Out of Sync
Tim Philpott reflects on how local authority property transformation spending may be missing out on the bigger picture
Property transformation is a huge area of focus for Local Government in the UK, with various projects ongoing across the country. In theory, local authorities and public services are aiming to work collaboratively for more joined up centres providing a variety of services. However, with adjacent sectors such as the NHS, Higher Education and Central Government implementing similar programmes for property transformation, there is little evidence that opportunities for place-based collaboration are truly being embraced.
DragonGate research into Local Government estates strategies has focused on the increasing number of major Property Asset Transformation projects (PATs), sharing characteristics in that they:
- Make use of existing sites in local authority ownership
- Look to bring local authority and other public services together to improve service delivery and efficient use of space
- Involve either new construction work or major refurbishment
An increasingly familiar feature of this strategy is the rise of the public service Hub; a dedicated facility that co-locates, and potentially integrates, public service providers. These often include multiple local authorities and back-office functions from police, fire, and ambulance services.
Local Government Transformation Projects by Completion Date
Whilst different parts of the public sector are looking at “hub” or PAT models, they are all working to separate timetables, with relatively few examples of coordinating strategy between organisations. This indicates that where the potential for working with adjacent sectors has been explored, it has often been perfunctory, with sectors shying away from the difficulty associated with cross-sector integration.
Local Government plans peak too early for new NHS investment, and there is little indication that Local Government recognises the imminent opportunities presented by investment provided by programmes such as the NHS Long Term Plan, nor the potential opportunities from the Department of Health and Social Care. NHS and local Government are being encouraged to collaborate on mental health, housing (Healthy New Towns) and the care crisis, yet in only a few cases are local authorities leveraging their wealth of land and borrowing powers in partnership with the NHS.
Similarly, the pattern of HMRC hub relocations has little correlation with Local Government plans. This pattern is seen again in the data collected from local authority respondents who knew with what organisations they planned to co-locate. Central Government was rarely mentioned as a co-location partner.
Preferred partners for local authority co-locations
*NHS co-locations were almost universally with local CCGs rather than with Trusts or Primary Care providers
Breaking down silo working requires buy-in across the organisations involved, which can be a challenge when strategising across multiple agencies. Continuing as they are, local public sector clusters may end up duplicating work in their attempts to rationalise property assets, with the risk of different sectors ending up in competition against each-other for occupiers, funding and sites. This means failing to produce the long-term solutions towards the increasingly place based model the public sector is looking to develop.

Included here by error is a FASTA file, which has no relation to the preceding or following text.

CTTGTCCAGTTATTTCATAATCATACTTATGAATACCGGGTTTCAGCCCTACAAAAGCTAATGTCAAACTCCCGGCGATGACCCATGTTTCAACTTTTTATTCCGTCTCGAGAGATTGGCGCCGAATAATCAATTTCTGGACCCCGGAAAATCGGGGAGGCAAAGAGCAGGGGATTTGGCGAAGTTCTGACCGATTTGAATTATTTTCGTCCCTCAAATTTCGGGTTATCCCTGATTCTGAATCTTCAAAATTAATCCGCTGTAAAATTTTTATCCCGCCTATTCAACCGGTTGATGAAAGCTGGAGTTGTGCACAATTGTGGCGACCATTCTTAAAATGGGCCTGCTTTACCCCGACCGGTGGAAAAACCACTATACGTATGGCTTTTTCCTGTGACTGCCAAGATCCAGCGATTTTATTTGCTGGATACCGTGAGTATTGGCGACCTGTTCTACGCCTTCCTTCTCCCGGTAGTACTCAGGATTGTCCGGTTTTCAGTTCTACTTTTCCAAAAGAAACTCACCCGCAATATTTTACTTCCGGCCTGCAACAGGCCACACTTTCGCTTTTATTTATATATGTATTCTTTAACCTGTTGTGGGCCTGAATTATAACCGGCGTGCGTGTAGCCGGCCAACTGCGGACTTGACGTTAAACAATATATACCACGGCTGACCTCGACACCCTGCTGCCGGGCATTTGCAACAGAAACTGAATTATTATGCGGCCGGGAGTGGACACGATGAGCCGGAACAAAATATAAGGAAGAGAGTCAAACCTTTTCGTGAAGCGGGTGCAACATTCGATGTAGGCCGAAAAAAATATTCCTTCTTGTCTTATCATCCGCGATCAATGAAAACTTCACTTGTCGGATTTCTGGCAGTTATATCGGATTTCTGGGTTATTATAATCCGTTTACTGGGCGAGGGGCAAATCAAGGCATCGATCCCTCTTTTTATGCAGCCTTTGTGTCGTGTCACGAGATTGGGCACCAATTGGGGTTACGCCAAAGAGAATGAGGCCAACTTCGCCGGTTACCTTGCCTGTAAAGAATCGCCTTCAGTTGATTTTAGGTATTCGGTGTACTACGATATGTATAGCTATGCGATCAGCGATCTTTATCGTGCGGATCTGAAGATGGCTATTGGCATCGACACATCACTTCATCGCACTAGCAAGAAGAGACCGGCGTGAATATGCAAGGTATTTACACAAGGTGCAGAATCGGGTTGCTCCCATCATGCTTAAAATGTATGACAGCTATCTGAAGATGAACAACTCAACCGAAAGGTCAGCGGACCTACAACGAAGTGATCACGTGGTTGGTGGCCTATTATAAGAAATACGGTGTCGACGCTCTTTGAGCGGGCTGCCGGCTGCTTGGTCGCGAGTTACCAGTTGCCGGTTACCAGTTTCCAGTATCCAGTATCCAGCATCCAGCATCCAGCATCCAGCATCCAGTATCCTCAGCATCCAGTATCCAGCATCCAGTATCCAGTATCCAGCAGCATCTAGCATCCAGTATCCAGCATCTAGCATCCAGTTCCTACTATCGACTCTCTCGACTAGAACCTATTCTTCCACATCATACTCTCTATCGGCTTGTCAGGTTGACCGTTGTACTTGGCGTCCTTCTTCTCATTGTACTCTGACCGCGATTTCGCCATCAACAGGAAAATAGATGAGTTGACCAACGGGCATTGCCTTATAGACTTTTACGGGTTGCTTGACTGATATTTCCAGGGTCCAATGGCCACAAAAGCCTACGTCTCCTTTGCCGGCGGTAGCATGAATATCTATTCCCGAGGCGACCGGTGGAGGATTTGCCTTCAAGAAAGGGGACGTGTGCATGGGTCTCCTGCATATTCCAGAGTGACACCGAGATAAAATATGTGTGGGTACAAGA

However, when effective communication and collaboration is successful, PATs can help bring together a variety of public services. The London Borough of Croydon reviewed its estates strategy eight years ago. To this end, Bernard Weatherill House was built in 2013, allowing council staff to move into newly built, modern, efficient and low-cost offices, and for the disposal of surplus property elsewhere in the borough. The new offices also provided a great opportunity to co-locate with other local public sector organisations, with the Home Office occupying two floors, the NHS Croydon CCG and a Department of Work and Pensions Job Centre also co-located in the Building.
Across the country, there are increasingly examples emerging of local government and public services becoming more collaborative, evaluating processes and working together, fostering services that are more integrated, efficient and user-centric.
Under the conditions of constrained funding, it is natural for local government (and other public sector organisations) to turn inwards – coping with imminent funding shortfalls and prioritising immediate reductions to their footprint.
Strategically however, sustainability will only be achieved if all parts of the public sector work collaboratively to pool resources and align their asset plans in innovative ways. As partners, they can leverage investment across all sectors, including the NHS and central government relocation projects to reduce running costs and achieve long-term sustainability.
Tim Philpott is a Programme Manager at DragonGate. He has previous experience working in Parliament with numerous MPs and at the Cabinet Office